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Implementing and evaluating group interpersonal therapy for postnatal depression in Lebanon and Kenya-individually randomised superiority trial

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Chammay, Rabih El 
Ngunu, Carol 
Kumar, Manasi 
Verdeli, Lena 


BACKGROUND: Depression ranks as the foremost mental health concern among childbearing women. Within low- and middle-income countries (LMICs), between 20 and 25% of women encounter depression during pregnancy or soon after delivery. This condition impacts not only the mothers but also their offspring. Offspring of women suffering from postnatal depression (PND) exhibit suboptimal cognitive development and increased emotional and behavioural issues throughout their growth. This scenario becomes more pronounced in LMICs, where numerous adversities further jeopardise children's developmental progress. Despite antenatal services providing a pivotal platform to address women's mental health needs, PND treatment remains inaccessible in many LMICs. The World Health Organization advocates interpersonal psychotherapy (IPT) for treating depression. While research from high-income countries has established the efficacy of IPT and group-IPT (g-IPT) for PND, its effectiveness within the LMIC context and its potential benefits for child development remain uncharted. This study seeks to gauge the potency of g-IPT for women with PND in two LMICs. METHODS: This multi-site randomised controlled trial is a continuation of two preceding phases-conceptual mapping and a feasibility study executed in Lebanon and Kenya. Insights gleaned from these phases underpin this comprehensive RCT, which contrasts the efficacy and cost-effectiveness of high-quality standard care (HQ-SC) augmented with g-IPT against HQ-SC in isolation. The trial, characterised as an individually randomised superiority assessment, targets women with postnatal depression in Beirut, Lebanon, and Nairobi, Kenya. It aims to determine if culturally tailored g-IPT, administered within community settings in both countries, outperforms HQ-SC in influencing child developmental outcomes, maternal depression, and the quality of the mother-child bond. DISCUSSION: The SUMMIT trial, designed with pragmatism, possesses the magnitude to evaluate g-IPT within two LMIC frameworks. It seeks to enlighten policymakers, service commissioners, professionals, and users about g-IPT's potential to alleviate maternal PND and bolster child developmental outcomes in LMICs. Additionally, the trial will generate valuable data on the clinical and economic merits of high-quality standard care. TRIAL REGISTRATION: ISRCTN, ISRCTN15154316. Registered on 27 September 2023,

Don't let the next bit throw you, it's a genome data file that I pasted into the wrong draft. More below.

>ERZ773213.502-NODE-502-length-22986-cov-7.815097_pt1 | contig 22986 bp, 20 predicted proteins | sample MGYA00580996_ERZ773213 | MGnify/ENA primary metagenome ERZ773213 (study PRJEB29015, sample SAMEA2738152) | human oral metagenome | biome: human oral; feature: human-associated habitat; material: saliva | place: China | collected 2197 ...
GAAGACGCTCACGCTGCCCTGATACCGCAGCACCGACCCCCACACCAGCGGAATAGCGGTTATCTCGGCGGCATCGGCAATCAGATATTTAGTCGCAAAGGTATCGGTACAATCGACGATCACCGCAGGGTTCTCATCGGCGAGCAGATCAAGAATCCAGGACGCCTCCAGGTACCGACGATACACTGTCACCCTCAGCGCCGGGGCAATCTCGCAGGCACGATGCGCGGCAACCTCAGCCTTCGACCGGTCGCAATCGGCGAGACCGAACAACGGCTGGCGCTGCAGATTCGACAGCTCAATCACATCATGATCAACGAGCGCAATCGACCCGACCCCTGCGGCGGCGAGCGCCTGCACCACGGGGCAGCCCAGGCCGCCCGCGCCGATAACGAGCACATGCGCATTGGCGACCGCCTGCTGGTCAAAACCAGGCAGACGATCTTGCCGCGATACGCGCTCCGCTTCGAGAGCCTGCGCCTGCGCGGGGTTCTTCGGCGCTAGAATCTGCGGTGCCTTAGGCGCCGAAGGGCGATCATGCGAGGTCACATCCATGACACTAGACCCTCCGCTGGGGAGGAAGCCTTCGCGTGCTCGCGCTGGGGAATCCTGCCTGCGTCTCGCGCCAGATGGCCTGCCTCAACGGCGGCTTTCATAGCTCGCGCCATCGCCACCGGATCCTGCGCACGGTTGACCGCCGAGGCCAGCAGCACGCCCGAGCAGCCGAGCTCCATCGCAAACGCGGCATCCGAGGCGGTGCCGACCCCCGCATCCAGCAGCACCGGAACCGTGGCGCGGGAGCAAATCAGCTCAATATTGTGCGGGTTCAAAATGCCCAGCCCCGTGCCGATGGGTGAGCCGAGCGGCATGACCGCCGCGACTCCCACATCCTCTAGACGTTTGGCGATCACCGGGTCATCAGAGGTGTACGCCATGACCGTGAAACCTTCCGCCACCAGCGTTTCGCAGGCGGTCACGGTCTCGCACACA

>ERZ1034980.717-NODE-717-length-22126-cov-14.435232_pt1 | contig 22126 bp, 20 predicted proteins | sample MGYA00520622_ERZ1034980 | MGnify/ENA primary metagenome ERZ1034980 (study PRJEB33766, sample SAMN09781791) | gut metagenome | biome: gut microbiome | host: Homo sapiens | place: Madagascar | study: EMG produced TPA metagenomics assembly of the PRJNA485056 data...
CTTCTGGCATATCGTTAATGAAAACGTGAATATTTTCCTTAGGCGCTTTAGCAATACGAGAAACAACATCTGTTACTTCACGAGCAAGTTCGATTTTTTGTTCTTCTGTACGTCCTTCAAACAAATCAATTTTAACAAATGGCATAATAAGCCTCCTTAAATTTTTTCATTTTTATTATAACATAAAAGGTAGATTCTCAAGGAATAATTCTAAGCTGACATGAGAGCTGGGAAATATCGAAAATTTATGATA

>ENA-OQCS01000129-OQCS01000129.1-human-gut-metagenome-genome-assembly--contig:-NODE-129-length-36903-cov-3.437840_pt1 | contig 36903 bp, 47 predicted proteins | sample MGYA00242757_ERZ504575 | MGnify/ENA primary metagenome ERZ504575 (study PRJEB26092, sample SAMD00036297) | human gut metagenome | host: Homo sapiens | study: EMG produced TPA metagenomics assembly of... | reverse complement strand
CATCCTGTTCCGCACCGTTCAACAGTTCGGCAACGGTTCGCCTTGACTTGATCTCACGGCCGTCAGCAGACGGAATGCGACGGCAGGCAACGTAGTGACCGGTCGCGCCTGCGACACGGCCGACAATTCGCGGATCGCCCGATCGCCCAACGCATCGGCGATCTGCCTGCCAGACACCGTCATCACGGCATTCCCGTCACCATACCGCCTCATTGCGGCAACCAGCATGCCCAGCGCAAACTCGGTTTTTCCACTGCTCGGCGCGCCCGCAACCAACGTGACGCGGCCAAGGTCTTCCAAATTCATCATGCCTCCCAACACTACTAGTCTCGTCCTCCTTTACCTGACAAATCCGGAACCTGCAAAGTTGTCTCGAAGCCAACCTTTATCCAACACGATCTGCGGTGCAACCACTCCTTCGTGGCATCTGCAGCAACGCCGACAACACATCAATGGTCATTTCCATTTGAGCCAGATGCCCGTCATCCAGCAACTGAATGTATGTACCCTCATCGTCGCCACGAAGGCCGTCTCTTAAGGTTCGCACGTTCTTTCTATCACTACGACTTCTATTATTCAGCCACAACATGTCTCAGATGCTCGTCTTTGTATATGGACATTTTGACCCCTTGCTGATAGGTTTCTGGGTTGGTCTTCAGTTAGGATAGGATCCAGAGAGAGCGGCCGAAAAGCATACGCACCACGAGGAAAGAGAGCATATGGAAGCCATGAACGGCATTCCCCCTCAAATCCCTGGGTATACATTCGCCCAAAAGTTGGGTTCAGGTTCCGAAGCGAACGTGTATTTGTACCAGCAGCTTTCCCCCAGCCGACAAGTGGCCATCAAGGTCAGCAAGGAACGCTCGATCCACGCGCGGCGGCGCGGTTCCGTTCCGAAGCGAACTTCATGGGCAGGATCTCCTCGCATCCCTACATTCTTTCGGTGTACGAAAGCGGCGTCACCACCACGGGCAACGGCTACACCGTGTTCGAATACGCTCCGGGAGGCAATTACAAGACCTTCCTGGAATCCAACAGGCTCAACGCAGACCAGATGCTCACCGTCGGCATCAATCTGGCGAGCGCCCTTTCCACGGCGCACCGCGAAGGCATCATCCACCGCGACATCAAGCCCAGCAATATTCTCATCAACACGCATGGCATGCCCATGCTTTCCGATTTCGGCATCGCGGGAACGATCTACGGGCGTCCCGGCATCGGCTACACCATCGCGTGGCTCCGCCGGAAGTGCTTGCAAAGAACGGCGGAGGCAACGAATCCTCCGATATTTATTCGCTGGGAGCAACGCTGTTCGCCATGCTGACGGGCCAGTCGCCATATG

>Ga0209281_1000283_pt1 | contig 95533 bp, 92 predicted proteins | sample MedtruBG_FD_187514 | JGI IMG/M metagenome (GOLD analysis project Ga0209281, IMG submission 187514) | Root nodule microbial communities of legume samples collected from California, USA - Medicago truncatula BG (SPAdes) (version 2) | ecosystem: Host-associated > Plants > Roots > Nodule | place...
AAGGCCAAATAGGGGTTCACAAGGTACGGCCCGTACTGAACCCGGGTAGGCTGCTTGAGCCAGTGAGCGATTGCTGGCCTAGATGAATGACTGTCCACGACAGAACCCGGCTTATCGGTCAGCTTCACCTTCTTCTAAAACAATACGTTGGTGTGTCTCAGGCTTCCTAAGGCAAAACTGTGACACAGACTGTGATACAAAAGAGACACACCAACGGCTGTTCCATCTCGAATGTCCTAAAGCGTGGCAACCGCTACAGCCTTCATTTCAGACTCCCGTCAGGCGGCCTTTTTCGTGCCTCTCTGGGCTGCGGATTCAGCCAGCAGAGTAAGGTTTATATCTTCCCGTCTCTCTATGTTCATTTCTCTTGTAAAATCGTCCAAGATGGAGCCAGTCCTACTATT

Cultural adaptation, Economic evaluation, Group interpersonal therapy, High-quality standard care, Infant development, LMIC, Multisite randomised controlled trial, Post-natal depression, Randomised controlled trial, Female, Humans, Depression, Postpartum, Kenya, Lebanon, Psychotherapy, Group, Women's Health

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Springer Science and Business Media LLC